“BLM Did Not Look Like Yogi Bear” – Bunkerville Update
By Shari Dovale
The main stream media has had very little coverage of Bunkerville trial currently being held in Las Vegas. When they have reported events, they have deliberately left out key facts to skew the reporting. Citizen journalism has become vital in this case.
The Department of Homeland Security (DHS) has stepped up their intimidation of the supporters and protesters outside the courthouse. The citizen journalists filming live reports have been told, again, to move away and not have too large a crowd. They go through this harassment periodically, and again this week.
The trial has taken a slight turn in favor of the defense when they were allowed to put on a few witnesses.
There is a video that the defense intended to put in front of the jury. It showed the BLM officers, including Special Agent in Charge Dan Love, laughing and joking at the “standoff”. This is important because the officers have testified that they were afraid for their lives in the wash. They even had agents break down and cry on the stand.
However, the judge ruled that the defense is not allowed to put any “emotional” testimony on the witness stand. Defense witnesses are not allowed to talk about being afraid of the BLM. She clarified yesterday that, since the government had the burden of proof, the defense would be held to a higher standard. She will not allow the defense the same leeway that she gives the government.
Defense witness Michelle Arnet was a witness to the events. She watched everything unfold on the bridge, about 100 yards from Eric Parker’s position. She testified to seeing BLM snipers and looking for a hiding place on the bridge if they started shooting.
Arnet said everyone was there to just watch the cows come home, after the Sheriff spoke and made the protest seem calm and legal. Her views of the BLM changed after that.
The prosecution made every attempt to shake her testimony on cross examination. They showed her photos of men in camouflage and asked her if they were scary. She responded that she had camo pajamas, so no, the clothes were not scary. But she did talk about how the BLM, in their riot gear, looked like they just came from Afghanistan.
Arnet was a powerful witness for the defense. She made various comments and responses that strengthened their case, such as stating that the BLM did not look like “Yogi Bear.” She also wanted to know if our public lands were so crowded that this was necessary.
When the prosecutors asked about protesters carrying guns, she asked them “Don’t we still have our Second Amendment rights?” This caused Judge Gloria Navarro to admonish her to only answer the questions. But it was important to remind the jurors of their Constitutionally guaranteed rights, and Ms. Arnet did just that.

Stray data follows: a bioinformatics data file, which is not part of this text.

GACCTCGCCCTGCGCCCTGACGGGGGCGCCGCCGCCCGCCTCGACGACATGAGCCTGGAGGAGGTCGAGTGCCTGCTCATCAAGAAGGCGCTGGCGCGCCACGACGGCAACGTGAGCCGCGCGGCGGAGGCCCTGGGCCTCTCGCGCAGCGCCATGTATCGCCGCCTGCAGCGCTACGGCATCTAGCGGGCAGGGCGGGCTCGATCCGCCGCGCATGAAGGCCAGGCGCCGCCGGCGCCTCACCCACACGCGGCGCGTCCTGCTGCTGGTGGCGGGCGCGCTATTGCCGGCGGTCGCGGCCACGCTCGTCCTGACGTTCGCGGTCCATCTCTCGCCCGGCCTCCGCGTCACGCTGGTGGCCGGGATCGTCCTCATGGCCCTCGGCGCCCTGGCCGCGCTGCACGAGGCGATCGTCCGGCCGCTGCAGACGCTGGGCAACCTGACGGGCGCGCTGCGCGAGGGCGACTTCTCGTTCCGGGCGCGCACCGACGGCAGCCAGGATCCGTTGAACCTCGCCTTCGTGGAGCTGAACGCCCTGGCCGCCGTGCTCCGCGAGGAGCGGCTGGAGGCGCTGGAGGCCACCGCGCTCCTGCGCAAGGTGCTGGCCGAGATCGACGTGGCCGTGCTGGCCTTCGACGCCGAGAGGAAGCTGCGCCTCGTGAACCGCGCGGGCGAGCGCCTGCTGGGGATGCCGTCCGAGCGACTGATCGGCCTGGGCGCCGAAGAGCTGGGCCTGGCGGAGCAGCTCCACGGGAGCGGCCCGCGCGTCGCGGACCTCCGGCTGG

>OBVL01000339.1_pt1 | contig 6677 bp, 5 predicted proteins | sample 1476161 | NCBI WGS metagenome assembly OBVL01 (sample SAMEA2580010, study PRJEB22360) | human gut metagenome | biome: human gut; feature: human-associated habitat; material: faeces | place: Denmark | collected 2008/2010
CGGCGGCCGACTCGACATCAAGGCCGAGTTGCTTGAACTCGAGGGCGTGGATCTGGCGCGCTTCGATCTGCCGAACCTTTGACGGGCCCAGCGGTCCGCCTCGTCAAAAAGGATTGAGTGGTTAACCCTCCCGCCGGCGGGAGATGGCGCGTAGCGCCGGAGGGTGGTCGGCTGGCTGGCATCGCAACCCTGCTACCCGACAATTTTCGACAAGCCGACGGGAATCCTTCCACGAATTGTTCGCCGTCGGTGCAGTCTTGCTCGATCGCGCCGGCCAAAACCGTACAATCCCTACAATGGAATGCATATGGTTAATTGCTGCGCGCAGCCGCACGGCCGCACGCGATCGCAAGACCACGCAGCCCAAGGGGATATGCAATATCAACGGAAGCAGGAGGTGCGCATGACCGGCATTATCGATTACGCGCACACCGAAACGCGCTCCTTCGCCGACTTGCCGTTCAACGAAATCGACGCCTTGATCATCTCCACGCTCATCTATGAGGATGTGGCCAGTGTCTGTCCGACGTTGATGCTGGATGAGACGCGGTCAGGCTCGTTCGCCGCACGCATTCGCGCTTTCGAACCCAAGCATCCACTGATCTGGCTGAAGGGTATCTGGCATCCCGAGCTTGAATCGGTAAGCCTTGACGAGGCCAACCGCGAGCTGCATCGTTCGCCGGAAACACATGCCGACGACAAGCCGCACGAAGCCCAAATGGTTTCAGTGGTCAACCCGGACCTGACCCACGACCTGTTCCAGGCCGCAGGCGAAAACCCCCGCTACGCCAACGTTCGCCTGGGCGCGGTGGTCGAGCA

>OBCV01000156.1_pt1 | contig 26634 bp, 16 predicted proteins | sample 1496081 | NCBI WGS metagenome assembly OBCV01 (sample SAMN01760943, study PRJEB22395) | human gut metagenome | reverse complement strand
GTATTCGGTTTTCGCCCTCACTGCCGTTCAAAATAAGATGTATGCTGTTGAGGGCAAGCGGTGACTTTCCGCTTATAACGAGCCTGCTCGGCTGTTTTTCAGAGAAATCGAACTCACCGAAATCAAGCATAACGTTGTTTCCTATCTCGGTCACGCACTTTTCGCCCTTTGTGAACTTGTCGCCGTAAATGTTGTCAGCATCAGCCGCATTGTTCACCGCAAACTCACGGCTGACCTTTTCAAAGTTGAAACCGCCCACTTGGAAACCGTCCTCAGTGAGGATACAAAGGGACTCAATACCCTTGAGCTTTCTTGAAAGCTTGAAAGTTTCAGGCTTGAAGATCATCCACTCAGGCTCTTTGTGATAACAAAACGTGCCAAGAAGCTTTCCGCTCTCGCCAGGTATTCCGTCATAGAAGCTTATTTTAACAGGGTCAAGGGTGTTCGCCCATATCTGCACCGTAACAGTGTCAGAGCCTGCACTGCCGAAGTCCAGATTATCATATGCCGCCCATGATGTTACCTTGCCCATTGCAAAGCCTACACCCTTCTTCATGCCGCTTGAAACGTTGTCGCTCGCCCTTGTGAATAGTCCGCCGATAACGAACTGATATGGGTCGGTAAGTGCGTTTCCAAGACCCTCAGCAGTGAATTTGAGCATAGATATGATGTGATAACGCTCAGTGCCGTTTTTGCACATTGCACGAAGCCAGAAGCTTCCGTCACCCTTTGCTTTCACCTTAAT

The government and the Defense argued more about the videos during the day. The prosecution, with Navarro’s assistance, argued that it is not okay to open carry on Federal land. Navarro made the point that there is a difference between open carry and “brandishing”. Even if guns were never unholstered, or raised, it was considered brandishing in this case. Navarro said that if someone’s hands actually touch their weapons at any time, then it is considered brandishing. However, the government witnesses had claimed previously that the sight of weapons were enough to scare them.
Navarro has previously ruled that there is no time when a citizen can have a weapon near a law enforcement officer and it NOT be assault.
BLM K-9 officer Michael Carpenter testified. His testimony was originally supposed to introduce the body cam footage, yet he said that it was not his body cam. It is still unknown at this time whose footage the defense was given. Prosecutors are not forthcoming in identifying this evidence in discovery.
However, Carpenter was asked about officer’s statements of being in fear for their lives. He was reminded of the officers laughing, joking and making fun of the protesters. He stated that this behavior was a stress-relieving techniques they learned through their training.
FBI informant Greg Burleson is still a defendant in this trial. His attorney, Terrance Jackson, has changed his tactics in the courtroom. Where before he was making his case to separate his client’s actions from the other defendants, he is now actively defending all of those on trial. He previously played the sympathy card for his client’s health issues, but has not mentioned it at all in several days.
Yesterday’s testimony gave the defense some hope. It is too soon to believe that is a strong hope, but the defense team has found a way to introduce some of the crucial evidence in front of the jury. If the jury is paying attention, they should be asking themselves multiple questions by now.
Thank You Oathkeepers.org!